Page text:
"Tostan is tackling a complex social problem with a sustainable, scalable solution."
Washington, DC (PRWEB) March 31, 2010
This morning the Skoll Foundation named nonprofit Tostan as a 2010 recipient of its prestigious Skoll Award for Social Entrepreneurship, which celebrates innovative solutions driving large-scale change on critical issues around the globe.
The award recognizes the pioneering work of Tostan Executive Director Molly Melching and the 30-month Community Empowerment Program (CEP) she and Tostan have developed over the past three decades. Implemented primarily in rural regions of Africa, the CEP promotes basic education and increases community engagement in projects related to health and hygiene, child welfare, human rights and democracy, the environment, literacy, and economic development. The strategy includes implementing education programs in national languages, engaging extended social networks through a method of 'organized diffusion,' and supporting public declarations on collective action for positive social change, including the abandonment of female genital cutting (FGC) and child/forced marriage.
"Melching is a tremendous addition to the community of Skoll entrepreneurs and someone who has demonstrated those key characteristics of a successful social entrepreneur: inspiration, creativity, direct action, courage and fortitude," said Sally Osberg, President and CEO of the Skoll Foundation. "Like all the organizations in our portfolio, Tostan is tackling a complex social problem with a sustainable, scalable solution".
According to Skoll, "a cornerstone of the program and a symbol of its success" has been the abandonment of the traditional practice of FGC by over 4,500 communities in Senegal, Guinea, Burkina Faso, The Gambia and Somalia. Other community-led successes include increased rates of school enrollment for girls, birth registration, as well as improvements in health, the environment, and economic opportunity, especially for women. Within the past two years, Tostan has successfully expanded its programs into new areas, including the Solar Power! initiative, which is training women to be solar engineers in partnership with Skoll laureate Barefoot College, and Project Jokko, which is using cell-phones to teach literacy and reinforce community-led outreach and development.
"We are so proud to have a prestigious organization like the Skoll Foundation recognize the important work undertaken by thousands of communities at the grassroots level," said Melching. "We are also thrilled to see recognition of Tostan's incredible staff and volunteers, especially our village facilitators, who have worked tirelessly for decades to support communities' efforts. And of course it is a day for all of our supporters and partners to celebrate with us. Without their consistent engagement over the years we would never have reached this moment."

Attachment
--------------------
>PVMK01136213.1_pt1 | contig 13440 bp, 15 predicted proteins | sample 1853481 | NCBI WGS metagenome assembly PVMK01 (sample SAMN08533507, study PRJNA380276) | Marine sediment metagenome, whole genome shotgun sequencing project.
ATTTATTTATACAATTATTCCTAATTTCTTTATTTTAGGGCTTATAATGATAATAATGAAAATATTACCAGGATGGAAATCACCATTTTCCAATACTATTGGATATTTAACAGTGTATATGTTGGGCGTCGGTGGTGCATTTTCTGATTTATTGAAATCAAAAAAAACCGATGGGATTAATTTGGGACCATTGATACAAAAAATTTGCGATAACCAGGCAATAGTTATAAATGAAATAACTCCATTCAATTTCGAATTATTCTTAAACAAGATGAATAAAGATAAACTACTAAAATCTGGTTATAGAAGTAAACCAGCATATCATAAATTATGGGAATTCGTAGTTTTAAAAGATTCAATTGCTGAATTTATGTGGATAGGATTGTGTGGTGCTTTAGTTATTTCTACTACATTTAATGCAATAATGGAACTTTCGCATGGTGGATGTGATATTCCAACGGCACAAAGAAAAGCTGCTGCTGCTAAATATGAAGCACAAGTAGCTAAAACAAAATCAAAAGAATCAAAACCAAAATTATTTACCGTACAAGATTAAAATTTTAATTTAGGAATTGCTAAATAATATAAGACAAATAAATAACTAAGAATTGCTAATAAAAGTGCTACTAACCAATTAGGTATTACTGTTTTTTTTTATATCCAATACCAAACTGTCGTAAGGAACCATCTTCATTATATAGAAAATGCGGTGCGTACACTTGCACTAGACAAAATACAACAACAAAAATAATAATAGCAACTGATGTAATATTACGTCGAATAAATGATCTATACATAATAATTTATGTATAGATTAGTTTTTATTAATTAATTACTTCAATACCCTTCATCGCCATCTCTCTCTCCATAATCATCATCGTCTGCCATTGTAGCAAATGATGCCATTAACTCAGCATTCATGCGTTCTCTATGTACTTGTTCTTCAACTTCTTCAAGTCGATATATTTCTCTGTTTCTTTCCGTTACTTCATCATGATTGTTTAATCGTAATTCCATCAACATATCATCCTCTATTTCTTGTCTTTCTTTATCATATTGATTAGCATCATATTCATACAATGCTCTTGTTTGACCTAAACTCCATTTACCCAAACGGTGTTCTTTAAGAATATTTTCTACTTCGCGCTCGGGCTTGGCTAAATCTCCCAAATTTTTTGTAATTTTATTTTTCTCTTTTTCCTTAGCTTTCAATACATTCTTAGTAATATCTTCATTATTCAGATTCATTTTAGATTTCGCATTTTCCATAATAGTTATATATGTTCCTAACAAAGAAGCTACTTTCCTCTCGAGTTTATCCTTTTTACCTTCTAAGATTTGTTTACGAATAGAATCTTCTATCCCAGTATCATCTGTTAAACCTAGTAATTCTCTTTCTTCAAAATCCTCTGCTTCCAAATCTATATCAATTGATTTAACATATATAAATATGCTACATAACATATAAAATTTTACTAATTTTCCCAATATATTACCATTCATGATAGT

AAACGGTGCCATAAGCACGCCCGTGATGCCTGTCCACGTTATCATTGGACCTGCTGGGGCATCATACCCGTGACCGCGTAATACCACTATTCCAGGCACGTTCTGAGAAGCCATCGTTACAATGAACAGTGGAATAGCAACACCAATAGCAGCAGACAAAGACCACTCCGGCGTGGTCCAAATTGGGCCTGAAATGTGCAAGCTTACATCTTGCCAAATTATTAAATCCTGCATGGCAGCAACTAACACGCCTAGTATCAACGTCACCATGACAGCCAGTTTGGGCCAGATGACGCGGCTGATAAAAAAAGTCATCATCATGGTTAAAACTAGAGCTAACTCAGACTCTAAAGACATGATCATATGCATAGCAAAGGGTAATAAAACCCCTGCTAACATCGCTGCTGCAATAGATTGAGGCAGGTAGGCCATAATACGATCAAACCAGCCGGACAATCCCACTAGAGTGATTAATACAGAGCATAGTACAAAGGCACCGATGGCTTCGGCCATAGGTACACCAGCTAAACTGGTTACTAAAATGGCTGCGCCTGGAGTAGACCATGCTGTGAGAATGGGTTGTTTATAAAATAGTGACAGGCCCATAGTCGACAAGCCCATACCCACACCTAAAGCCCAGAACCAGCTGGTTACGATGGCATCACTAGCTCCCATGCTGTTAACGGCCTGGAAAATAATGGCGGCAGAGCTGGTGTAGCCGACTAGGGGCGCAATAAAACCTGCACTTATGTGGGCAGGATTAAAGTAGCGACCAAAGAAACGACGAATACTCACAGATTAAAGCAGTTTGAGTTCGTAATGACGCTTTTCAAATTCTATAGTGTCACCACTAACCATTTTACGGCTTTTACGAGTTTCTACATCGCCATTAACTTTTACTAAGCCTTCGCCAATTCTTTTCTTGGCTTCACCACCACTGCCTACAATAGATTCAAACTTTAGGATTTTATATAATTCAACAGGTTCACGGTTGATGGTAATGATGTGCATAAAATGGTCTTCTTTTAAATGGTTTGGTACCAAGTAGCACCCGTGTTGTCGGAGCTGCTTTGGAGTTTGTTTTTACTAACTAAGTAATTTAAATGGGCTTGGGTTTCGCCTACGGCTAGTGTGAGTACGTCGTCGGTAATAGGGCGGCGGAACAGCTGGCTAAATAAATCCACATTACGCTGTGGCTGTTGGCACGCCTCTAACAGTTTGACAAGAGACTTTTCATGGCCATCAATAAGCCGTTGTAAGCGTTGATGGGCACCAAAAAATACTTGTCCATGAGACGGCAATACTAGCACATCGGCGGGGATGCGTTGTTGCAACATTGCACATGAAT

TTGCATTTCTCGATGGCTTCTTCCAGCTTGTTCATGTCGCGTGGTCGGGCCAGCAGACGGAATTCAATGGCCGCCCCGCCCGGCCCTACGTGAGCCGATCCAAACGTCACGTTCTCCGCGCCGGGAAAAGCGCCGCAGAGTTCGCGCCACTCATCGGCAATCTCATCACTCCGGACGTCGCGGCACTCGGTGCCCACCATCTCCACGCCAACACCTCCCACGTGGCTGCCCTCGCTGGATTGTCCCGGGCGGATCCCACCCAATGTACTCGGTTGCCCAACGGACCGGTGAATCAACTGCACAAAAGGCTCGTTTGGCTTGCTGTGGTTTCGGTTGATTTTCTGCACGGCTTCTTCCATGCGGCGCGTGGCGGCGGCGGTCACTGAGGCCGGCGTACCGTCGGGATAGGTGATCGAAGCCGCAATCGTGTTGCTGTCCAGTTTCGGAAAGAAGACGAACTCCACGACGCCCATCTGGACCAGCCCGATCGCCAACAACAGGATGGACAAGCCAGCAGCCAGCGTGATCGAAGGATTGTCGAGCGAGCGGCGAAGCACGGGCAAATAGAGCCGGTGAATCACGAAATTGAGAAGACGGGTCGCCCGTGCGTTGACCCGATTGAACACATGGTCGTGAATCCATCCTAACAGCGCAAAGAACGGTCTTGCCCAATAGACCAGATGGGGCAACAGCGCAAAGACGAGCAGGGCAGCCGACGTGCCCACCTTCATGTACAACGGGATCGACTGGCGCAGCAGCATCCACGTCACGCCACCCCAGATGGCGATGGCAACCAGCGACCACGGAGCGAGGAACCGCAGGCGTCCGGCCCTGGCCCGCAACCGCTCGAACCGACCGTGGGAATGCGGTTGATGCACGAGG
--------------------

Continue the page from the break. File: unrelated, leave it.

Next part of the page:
Melching added that she is quite optimistic about some of the biggest problems facing Africa.
"For me, today is a day to look forward: we are seeing more and more that effective, sustainable, and positive change in Africa is no mystery. It is being led by communities themselves, based on their priorities and their capacities. By partnering with them and engaging them with respect and trust, we can turn almost all of today's challenges into tomorrow's solutions."
Tostan will be presented with the award at the Skoll World Forum taking place at Oxford University, April 14-16, 2010. The prize comes with a three-year, $765,000 grant to help support Tostan's efforts to scale up its human-rights based Community Empowerment Program (CEP) and reach thousands of new communities in East and West Africa.
About Molly Melching and Tostan
Having lived and worked in Senegal since 1974, Molly Melching has received international recognition for her groundbreaking educational programs that have led communities to affect life-transforming changes. Molly founded Tostan, a US501(C)(3) organization, in 1991.
Tostan is currently implementing its Community Empowerment Program in Djibouti, The Gambia, Guinea, Guinea Bissau, Mali, Mauritania, Senegal, and Somalia. As of January 2010 the organization was reaching over 57,000 direct participants through its programs, and hundreds of thousands more through community-led outreach. Tostan means "breakthrough" in the language of the Wolof peoples of West Africa.
For more information about Tostan, please visit http://www.tostan.org
About The Skoll Foundation
The Skoll Foundation was created in 1999 by eBay's first president, Jeff Skoll, to promote his vision of a more peaceful and prosperous world. Today, the Skoll Foundation drives large-scale change by investing in, connecting and celebrating social entrepreneurs and other innovators dedicated to solving the world's most pressing problems. The Skoll Foundation defines social entrepreneurs as individuals dedicated to innovative, bottom-up solutions that transform unequal and unjust social, environmental and economic systems.
The Skoll Awards for Social Entrepreneurship is the foundation's flagship program. There are currently 66 organizations represented by 81 remarkable social entrepreneurs in the program, working individually and together across regions, countries and continents to deliver solutions to the world's most challenging economic and social problems. The Skoll Foundation connects social entrepreneurs and other partners in the field via an online community at http://www.socialedge.org, and through the annual Skoll World Forum on Social Entrepreneurship. The foundation also celebrates social entrepreneurs through the work of flagship organizations such as the PBS NewsHour and the Sundance Institute, which help drive large-scale public awareness of social entrepreneurship and its potential to address the critical issues of our time.
For more information, visit http://www.skollfoundation.org.
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